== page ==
Supporting entrepreneurs

Many of the investors with whom we work are themselves entrepreneurs; they may have sold their businesses, or they may still be running them. As in traditional angel investing, there is an opportunity here for them to support other entrepreneurs – with their expertise, their contacts and their capital.

At one of our pitch events recently, one of the investors explained that his business had been successful with the support of a community; this was his chance to use the capital they had helped him earn to create social change for that very group. For impact angels, supporting an entrepreneur is a key part of why they are doing this – that entrepreneurial vision may lead to the next innovation that can alleviate poverty, promote gender equality or preserve the natural environment. Impact angels are in the privileged position of being able to help create that change.

Some of the entrepreneurs who pitch to our investor network will not receive funding. In order to make successful investments, angels have to choose the deals that are right for them. They have to conduct due diligence, consider investments as part of their portfolio and really commit to the vision of the entrepreneur. This rigorous process means some entrepreneurs will not find funding from the group – but they receive feedback, advice and very often contacts that will help them raise funds elsewhere. It might be that an angel makes an introduction to a venture capitalist, or to a charitable foundation. Because creating social change is at the heart of the angel network, they want to see these companies or charities succeed, even if they are personally unable to invest.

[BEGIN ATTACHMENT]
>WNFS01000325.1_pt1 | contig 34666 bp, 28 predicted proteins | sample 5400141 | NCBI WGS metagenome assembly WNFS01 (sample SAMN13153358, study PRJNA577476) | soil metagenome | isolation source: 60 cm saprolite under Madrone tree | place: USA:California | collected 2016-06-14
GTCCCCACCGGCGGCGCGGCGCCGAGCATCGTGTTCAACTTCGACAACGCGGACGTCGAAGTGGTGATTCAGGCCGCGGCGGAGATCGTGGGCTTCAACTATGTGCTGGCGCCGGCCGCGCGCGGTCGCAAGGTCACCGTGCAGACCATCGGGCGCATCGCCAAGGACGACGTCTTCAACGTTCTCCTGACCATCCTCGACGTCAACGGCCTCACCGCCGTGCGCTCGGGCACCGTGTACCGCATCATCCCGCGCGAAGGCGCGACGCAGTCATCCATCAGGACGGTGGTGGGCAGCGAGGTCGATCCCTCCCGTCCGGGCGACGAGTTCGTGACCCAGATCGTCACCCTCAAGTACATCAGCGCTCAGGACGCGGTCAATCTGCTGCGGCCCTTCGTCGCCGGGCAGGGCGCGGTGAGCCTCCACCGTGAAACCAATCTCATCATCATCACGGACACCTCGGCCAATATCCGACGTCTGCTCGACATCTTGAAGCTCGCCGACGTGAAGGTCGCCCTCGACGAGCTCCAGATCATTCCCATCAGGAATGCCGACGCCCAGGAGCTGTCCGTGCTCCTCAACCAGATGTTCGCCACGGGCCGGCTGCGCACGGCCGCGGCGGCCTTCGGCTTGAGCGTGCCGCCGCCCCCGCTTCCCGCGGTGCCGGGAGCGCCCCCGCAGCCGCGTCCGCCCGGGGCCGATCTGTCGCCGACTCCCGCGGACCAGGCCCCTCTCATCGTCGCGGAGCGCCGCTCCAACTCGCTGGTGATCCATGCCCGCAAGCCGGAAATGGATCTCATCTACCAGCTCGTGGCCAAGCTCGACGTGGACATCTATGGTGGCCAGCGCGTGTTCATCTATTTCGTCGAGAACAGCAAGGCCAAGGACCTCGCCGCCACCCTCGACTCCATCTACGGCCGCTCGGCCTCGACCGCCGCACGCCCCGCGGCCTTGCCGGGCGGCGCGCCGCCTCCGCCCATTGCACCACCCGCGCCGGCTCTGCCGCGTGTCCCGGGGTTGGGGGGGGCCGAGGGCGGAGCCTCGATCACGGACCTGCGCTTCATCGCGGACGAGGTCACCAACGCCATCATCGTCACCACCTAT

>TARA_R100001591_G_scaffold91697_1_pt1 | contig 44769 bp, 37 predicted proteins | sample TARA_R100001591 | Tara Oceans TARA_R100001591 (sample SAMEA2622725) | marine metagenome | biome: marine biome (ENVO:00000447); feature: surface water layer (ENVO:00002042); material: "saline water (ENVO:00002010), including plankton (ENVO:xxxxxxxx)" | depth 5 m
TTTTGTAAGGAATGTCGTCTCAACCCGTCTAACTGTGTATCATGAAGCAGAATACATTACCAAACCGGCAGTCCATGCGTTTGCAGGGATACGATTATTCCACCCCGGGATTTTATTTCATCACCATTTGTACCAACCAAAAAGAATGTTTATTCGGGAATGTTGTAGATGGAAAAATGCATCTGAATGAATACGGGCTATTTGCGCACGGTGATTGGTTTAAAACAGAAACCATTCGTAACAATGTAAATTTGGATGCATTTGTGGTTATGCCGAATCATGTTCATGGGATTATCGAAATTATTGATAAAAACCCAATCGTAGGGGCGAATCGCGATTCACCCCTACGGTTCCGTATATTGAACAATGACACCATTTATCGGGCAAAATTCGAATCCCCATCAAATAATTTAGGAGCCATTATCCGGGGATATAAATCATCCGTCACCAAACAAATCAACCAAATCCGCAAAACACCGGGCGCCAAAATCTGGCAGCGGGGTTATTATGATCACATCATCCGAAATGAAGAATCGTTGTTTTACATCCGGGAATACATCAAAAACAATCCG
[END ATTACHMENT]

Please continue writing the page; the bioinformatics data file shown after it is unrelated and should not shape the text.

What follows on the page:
Portfolio diversification

This is not to say that all our investors are focused purely on impact; for many of them, this just makes great business sense. Many of the products are fulfilling a real need (that happens to be socially impactful) and offer clear opportunities in growing markets. Time for Medicine, for example, raised £1 million to support patients by offering better access to treatment through the booming health care technology space.

Others see impact investing as a forward-thinking way to manage risk in their portfolio. Investing in companies that combat climate change, or offer solutions that mitigate its effects (Extremis, for example, creates pop-up houses for those who have lost theirs through natural disasters), is increasingly advisable for long-term returns. In this way, impact investing is the sensible investment choice – it’s the kind of investing that makes sense in a world that needs to address sustainability, and soon.

Our investors have many different motivations for using their personal wealth to create change, just as entrepreneurs who focus on impact will have different reasons for doing so. Groups like Clearly Social Angels or Toniic give valuable insight into why these people have been leading the charge, and help us envision a future where responsible, sustainable and impact investing are the norm – not the exception.

Clare Jones works at ClearlySo, which raises capital for businesses and funds creating social and environmental impact.

Social Enterprise
impact investing, social enterprise